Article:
China's MMG targets 60,000 T copper output from Congo mine
* Development has been hindered by power shortages
* MMG pursuing further exploration at Kinsevere property
By Jonny Hogg
KINSHASA, Oct 16 (Reuters) - Chinese mining group MMG Limited is targeting copper output of 60,000 tonnes this year from its Kinsevere mine in Democratic Republic of Congo, despite delays caused by power shortages, the company said on Tuesday.
MMG - which is listed in Hong Kong, run by Australians, and controlled by Chinese metals trader Minmetals - bought the Kinsevere mine from Canada's Anvil Mining last year. The mine produced its first copper cathodes in May 2011.
Progress towards reaching its annual production capacity of 60,000 tonnes was hindered by power shortages in the copper-rich Katanga province earlier this year, executive general manager for business development, Michael Nossal, said.
"Our target is to do it by the end of this year," he told Reuters in an interview on the sidelines of a mining conference in Congo's capital Kinshasa.
"We are dependent on the stability of the electricity grid, although we have greatly reduced our dependence by installing generation capacity for about half our requirements," he said.
To make up for the shortfalls, MMG is using diesel generators to power its plant, putting power costs up by around 25 percent, Nossal said, adding that the measure is expected to be only temporary.
Nossal said MMG was keen to expand its investment in Congo, but was currently emphasising further exploration on its Kinsevere concession.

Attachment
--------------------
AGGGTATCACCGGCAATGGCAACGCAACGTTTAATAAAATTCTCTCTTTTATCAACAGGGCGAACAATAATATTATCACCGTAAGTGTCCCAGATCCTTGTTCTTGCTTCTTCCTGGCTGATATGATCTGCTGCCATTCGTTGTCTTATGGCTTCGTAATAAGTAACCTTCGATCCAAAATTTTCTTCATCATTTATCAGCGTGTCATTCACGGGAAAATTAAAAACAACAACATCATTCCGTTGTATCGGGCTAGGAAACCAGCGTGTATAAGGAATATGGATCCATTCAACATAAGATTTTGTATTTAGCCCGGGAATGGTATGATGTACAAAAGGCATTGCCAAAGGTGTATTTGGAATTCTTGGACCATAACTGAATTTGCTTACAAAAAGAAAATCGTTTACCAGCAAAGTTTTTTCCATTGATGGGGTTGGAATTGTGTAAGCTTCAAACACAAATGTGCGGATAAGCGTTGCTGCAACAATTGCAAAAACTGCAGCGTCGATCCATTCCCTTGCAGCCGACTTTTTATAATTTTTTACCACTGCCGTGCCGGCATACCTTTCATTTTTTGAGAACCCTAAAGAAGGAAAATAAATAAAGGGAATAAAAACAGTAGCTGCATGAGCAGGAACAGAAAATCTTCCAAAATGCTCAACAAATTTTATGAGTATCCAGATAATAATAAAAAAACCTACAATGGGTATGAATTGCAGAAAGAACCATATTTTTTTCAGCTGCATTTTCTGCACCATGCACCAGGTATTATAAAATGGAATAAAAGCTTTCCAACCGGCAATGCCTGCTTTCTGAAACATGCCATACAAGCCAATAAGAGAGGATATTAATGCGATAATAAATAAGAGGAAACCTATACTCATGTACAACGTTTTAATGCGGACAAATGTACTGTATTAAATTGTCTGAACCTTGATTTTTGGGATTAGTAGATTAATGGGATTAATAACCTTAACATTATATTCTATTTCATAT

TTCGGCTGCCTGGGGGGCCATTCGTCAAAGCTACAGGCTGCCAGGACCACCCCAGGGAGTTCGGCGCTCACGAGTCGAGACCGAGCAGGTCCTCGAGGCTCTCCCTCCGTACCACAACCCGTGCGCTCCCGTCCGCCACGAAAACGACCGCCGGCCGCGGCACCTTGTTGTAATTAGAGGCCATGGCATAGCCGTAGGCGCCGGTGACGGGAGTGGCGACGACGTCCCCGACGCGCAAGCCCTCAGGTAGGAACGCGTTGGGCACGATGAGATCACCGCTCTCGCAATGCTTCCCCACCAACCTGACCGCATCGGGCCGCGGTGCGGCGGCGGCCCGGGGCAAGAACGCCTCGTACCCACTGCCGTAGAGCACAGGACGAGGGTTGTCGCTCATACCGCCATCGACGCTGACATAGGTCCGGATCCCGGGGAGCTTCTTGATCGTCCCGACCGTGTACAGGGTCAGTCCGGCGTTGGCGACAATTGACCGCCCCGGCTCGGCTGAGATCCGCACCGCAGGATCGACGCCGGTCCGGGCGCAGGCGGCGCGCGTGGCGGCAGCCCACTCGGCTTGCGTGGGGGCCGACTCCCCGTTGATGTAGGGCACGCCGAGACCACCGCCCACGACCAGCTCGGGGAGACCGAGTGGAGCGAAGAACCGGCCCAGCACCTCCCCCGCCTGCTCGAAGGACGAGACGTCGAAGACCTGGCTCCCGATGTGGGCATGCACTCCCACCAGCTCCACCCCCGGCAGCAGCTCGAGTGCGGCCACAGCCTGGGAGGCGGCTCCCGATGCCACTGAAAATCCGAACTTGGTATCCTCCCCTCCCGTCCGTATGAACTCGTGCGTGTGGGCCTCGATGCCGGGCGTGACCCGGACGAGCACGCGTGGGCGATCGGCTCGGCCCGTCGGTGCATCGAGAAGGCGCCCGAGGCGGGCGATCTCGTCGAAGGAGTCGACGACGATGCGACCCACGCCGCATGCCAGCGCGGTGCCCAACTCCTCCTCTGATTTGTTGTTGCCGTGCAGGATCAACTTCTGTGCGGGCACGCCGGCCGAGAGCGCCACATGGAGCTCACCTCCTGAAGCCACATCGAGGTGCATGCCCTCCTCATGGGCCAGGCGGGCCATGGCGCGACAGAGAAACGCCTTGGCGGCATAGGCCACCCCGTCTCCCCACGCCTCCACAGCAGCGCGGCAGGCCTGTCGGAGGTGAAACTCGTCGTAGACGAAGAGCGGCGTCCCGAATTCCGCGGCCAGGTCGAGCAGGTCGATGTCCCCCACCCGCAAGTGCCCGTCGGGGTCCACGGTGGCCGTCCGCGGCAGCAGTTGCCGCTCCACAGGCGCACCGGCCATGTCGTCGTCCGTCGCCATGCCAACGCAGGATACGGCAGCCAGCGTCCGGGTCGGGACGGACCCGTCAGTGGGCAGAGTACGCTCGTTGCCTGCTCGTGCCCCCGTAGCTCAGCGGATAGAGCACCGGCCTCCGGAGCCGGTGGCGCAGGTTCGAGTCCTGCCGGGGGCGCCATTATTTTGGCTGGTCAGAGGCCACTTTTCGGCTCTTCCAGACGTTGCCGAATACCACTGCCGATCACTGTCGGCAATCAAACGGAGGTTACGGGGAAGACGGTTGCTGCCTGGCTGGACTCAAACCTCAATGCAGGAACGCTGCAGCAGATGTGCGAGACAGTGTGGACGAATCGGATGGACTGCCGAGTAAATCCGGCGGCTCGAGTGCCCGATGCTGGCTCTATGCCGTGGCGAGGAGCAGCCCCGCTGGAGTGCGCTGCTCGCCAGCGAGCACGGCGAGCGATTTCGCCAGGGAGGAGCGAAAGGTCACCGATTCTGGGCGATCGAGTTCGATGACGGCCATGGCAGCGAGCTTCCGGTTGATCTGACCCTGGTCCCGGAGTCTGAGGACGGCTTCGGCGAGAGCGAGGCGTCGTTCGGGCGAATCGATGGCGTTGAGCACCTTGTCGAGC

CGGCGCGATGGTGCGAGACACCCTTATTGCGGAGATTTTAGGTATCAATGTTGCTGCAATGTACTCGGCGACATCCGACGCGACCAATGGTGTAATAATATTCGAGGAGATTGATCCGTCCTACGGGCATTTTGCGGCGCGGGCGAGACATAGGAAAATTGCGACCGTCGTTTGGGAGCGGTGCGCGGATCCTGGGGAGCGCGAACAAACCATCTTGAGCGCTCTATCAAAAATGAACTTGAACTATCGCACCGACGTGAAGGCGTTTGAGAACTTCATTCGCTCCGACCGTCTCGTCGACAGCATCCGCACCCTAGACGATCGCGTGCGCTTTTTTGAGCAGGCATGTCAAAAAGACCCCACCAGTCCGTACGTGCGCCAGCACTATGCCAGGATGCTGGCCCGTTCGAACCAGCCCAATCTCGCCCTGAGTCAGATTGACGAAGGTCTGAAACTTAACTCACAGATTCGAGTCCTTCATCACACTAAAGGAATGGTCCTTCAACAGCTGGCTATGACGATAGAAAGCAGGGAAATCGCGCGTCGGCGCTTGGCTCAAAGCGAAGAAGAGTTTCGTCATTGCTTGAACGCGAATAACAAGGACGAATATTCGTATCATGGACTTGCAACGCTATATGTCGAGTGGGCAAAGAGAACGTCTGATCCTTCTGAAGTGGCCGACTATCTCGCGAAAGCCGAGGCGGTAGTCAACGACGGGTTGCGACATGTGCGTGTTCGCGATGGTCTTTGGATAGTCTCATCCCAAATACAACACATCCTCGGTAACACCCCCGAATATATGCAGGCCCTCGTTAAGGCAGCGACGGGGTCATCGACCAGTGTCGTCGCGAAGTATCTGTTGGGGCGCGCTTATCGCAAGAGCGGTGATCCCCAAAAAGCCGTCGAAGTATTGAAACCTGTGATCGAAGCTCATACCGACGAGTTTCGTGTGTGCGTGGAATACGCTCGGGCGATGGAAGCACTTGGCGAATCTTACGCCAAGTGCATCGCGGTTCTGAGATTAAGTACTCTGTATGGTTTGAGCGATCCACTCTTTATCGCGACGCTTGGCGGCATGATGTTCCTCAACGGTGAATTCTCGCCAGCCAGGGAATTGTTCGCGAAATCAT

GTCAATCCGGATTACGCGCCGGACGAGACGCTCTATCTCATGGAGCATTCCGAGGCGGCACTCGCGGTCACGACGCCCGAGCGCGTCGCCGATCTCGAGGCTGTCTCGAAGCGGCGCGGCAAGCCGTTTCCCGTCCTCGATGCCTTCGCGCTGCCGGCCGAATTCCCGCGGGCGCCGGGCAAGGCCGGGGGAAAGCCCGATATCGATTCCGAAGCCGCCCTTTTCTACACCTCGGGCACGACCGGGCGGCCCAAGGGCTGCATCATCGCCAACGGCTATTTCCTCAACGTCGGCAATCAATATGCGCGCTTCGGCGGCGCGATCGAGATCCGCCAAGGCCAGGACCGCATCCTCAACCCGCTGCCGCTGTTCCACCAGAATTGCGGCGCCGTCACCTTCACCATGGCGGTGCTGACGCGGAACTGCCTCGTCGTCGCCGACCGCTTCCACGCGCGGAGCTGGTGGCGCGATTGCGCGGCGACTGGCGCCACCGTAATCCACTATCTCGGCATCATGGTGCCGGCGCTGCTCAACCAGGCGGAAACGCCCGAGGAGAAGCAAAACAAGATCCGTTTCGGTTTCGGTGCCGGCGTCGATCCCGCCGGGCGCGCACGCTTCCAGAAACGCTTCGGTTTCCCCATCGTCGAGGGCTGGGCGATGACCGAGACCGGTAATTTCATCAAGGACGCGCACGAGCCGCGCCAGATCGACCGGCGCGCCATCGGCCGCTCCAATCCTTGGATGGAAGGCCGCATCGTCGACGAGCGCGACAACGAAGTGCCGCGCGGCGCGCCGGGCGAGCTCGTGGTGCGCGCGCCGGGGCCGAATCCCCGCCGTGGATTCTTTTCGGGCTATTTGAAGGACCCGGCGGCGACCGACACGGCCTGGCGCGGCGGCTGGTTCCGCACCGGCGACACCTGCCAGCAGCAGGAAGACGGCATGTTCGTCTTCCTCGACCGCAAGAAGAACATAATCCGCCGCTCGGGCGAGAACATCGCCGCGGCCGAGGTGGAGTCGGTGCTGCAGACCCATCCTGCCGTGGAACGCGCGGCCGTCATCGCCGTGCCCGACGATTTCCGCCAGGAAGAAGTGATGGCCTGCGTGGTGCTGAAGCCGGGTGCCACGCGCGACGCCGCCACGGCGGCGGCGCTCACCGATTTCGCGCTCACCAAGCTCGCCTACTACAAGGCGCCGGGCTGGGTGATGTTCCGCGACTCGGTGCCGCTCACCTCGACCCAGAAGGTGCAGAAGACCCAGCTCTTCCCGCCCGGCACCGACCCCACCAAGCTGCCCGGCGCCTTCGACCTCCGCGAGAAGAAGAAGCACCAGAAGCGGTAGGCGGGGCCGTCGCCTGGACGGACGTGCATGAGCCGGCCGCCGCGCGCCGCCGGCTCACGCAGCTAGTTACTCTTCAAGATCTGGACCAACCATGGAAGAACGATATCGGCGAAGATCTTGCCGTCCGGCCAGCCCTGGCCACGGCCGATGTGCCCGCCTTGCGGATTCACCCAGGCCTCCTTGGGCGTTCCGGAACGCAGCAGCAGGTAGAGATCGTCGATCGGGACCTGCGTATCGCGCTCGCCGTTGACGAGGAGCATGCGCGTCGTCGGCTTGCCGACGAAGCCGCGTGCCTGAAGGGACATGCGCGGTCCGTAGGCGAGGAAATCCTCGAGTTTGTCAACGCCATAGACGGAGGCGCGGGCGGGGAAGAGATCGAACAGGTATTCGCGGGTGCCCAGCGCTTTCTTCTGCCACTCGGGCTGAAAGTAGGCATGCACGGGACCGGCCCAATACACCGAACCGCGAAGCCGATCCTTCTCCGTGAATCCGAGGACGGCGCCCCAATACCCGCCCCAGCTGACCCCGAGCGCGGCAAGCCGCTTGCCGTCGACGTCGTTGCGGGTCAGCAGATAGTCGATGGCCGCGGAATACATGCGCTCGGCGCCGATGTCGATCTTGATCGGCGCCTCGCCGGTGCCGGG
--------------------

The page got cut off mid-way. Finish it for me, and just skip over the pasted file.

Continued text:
"We'd love to expand (Kinsevere) but we would not like to reduce the mine life...Therefore in order to justify an expansion we'd have to find more resources," he said.
We've got a fairly full exploration team working on that project," he added.
MMG also owns the Mutoshi mine but is waiting to see if state miner Gecamines exercises its option to take over the project.
"Assuming the option is exercised we'll be looking for another mining project in DRC, if the option is not exercised we'll be looking to work with Gecamines to develop Mutoshi," he said.
Despite being saddled with an estimated $1.5 billion of debt, Gecamines has bought out two of its joint venture partners in recent months as part of its stated aim to become a major producer again after decades of decline.
In another move to increase revenues from its vast, but largely underexploited mining sector, Congo is expected to replace its 10-year-old mining code with new regulation framework next year.
Congo's business climate has improved in recent years, Nossal said, but warned that if the anticipated changes increased fiscal demands on mining companies, that trend could be reversed.
"They should continue to make (the business climate) improve and not go backwards, because you can kill a mining boom very easily by changing the rules," he said.